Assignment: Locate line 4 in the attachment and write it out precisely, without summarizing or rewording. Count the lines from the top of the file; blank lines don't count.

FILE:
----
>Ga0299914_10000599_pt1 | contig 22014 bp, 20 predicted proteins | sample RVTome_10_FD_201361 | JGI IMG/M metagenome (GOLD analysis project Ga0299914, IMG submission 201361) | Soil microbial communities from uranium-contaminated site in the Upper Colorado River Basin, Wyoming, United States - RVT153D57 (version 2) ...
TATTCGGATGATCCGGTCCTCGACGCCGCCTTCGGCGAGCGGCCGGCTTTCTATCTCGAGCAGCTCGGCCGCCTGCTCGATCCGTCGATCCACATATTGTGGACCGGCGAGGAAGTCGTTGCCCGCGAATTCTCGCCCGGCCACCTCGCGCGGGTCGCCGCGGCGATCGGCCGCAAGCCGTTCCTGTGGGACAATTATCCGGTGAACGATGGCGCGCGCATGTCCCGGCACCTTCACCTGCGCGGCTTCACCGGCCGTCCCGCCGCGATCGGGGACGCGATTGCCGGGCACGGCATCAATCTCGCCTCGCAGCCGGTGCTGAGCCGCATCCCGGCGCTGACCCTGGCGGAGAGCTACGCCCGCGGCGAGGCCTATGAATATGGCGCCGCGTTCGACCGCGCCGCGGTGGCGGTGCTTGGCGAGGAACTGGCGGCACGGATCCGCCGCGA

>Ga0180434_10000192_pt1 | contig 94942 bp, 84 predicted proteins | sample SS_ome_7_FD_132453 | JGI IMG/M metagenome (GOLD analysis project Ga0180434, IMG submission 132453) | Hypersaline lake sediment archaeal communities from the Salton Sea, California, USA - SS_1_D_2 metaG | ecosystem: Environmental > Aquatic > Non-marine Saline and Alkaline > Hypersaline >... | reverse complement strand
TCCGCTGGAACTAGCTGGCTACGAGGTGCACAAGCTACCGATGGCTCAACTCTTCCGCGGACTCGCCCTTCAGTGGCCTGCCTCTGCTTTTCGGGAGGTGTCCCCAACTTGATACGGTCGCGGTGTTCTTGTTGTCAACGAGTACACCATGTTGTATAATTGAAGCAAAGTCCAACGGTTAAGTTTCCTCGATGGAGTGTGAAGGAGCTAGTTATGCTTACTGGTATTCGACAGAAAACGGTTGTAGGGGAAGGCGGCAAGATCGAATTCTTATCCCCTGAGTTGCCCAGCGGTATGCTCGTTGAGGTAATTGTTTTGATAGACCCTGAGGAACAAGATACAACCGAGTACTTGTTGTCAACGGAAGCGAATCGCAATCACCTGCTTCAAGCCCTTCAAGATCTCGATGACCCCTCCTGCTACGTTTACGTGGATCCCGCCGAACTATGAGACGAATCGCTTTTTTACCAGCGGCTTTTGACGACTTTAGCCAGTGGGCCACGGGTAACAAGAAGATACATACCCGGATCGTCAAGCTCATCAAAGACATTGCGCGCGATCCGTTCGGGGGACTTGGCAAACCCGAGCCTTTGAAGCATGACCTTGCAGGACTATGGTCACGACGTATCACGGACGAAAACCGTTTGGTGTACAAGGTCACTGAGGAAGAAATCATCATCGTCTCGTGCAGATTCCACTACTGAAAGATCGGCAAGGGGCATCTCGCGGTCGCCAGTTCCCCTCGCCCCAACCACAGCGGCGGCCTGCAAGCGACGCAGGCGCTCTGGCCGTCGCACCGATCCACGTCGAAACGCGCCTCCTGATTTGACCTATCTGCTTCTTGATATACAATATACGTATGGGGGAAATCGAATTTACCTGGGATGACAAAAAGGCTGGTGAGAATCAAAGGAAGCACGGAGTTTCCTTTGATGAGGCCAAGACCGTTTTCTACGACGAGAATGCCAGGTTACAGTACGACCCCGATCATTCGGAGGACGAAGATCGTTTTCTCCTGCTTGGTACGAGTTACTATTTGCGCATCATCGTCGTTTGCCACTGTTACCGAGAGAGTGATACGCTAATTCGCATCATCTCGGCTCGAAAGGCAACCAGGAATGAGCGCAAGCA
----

TCCGCTGGAACTAGCTGGCTACGAGGTGCACAAGCTACCGATGGCTCAACTCTTCCGCGGACTCGCCCTTCAGTGGCCTGCCTCTGCTTTTCGGGAGGTGTCCCCAACTTGATACGGTCGCGGTGTTCTTGTTGTCAACGAGTACACCATGTTGTATAATTGAAGCAAAGTCCAACGGTTAAGTTTCCTCGATGGAGTGTGAAGGAGCTAGTTATGCTTACTGGTATTCGACAGAAAACGGTTGTAGGGGAAGGCGGCAAGATCGAATTCTTATCCCCTGAGTTGCCCAGCGGTATGCTCGTTGAGGTAATTGTTTTGATAGACCCTGAGGAACAAGATACAACCGAGTACTTGTTGTCAACGGAAGCGAATCGCAATCACCTGCTTCAAGCCCTTCAAGATCTCGATGACCCCTCCTGCTACGTTTACGTGGATCCCGCCGAACTATGAGACGAATCGCTTTTTTACCAGCGGCTTTTGACGACTTTAGCCAGTGGGCCACGGGTAACAAGAAGATACATACCCGGATCGTCAAGCTCATCAAAGACATTGCGCGCGATCCGTTCGGGGGACTTGGCAAACCCGAGCCTTTGAAGCATGACCTTGCAGGACTATGGTCACGACGTATCACGGACGAAAACCGTTTGGTGTACAAGGTCACTGAGGAAGAAATCATCATCGTCTCGTGCAGATTCCACTACTGAAAGATCGGCAAGGGGCATCTCGCGGTCGCCAGTTCCCCTCGCCCCAACCACAGCGGCGGCCTGCAAGCGACGCAGGCGCTCTGGCCGTCGCACCGATCCACGTCGAAACGCGCCTCCTGATTTGACCTATCTGCTTCTTGATATACAATATACGTATGGGGGAAATCGAATTTACCTGGGATGACAAAAAGGCTGGTGAGAATCAAAGGAAGCACGGAGTTTCCTTTGATGAGGCCAAGACCGTTTTCTACGACGAGAATGCCAGGTTACAGTACGACCCCGATCATTCGGAGGACGAAGATCGTTTTCTCCTGCTTGGTACGAGTTACTATTTGCGCATCATCGTCGTTTGCCACTGTTACCGAGAGAGTGATACGCTAATTCGCATCATCTCGGCTCGAAAGGCAACCAGGAATGAGCGCAAGCA